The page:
Superstitions, too, governed Farve’s life to an extent that he would write the name of an enemy on a piece of paper, sometimes slotting it into a matchbox (a makeshift coffin?) and putting it away in a drawer. He believed the person who had vexed him would die within a year. Given that he often carried out this ritual on his many sons-in-law – Sir Oswald Mosley, Peter Rodd and Esmond Romilly, in particular – it is clear that his theory did not work. However, the very mention of “the drawer” was enough to send a chill through the room.

 

After ten years of living at Asthall Manor, the house was promptly put on the market. The family vacated the haunted house for temporary lodgings in Paris. Although financial difficulties inspired his decision to sell the house, the family believe the poltergeist played a significant part. For a sensible, philistine man like Farve, the very mention of a ghost turned his blood cold. Could there have been more than a hint of idle gossip in the existence of the poltergeist? His offspring seemed to think so.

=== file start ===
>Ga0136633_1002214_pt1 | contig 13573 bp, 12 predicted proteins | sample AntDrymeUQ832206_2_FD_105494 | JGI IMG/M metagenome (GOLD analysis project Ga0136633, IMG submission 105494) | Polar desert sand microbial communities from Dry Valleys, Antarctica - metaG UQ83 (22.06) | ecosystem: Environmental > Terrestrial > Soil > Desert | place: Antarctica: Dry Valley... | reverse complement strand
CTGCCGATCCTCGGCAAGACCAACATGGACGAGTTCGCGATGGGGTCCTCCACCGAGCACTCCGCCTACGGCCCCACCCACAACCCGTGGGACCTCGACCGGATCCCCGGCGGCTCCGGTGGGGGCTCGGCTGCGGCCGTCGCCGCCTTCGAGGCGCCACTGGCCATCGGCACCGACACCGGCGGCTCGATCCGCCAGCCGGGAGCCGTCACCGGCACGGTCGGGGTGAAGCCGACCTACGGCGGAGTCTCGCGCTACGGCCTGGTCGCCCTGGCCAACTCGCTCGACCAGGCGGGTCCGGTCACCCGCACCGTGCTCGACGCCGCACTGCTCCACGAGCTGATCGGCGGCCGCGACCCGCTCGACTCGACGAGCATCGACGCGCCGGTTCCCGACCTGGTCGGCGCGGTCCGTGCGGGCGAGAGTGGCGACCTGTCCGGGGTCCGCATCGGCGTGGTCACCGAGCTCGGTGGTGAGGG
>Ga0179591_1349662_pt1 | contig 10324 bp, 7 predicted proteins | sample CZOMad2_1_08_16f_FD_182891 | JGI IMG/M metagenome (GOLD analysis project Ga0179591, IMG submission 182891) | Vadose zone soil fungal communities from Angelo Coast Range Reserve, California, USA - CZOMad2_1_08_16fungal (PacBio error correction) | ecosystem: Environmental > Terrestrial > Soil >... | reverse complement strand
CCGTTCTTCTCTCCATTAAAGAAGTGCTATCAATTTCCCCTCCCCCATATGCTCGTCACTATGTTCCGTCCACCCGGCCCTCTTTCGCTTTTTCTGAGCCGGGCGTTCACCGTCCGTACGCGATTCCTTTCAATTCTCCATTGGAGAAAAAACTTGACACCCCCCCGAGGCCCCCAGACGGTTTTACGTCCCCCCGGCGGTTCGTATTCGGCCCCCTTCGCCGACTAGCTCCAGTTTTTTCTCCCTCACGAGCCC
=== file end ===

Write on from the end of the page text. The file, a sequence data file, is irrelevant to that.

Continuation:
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The Mitford Society’s annual is available on Amazon.co.uk and Amazon.com as well as Barnes & Noble

The Mitford Society Annual Vol. 2

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The Mitford Society’s second annual is now available on Amazon.co.uk and Amazon.com as well as various retail outlets. This year’s edition features lots of exciting features, photographs and tributes to Debo from those who knew her and admired her.  I have included a complete list of contents below…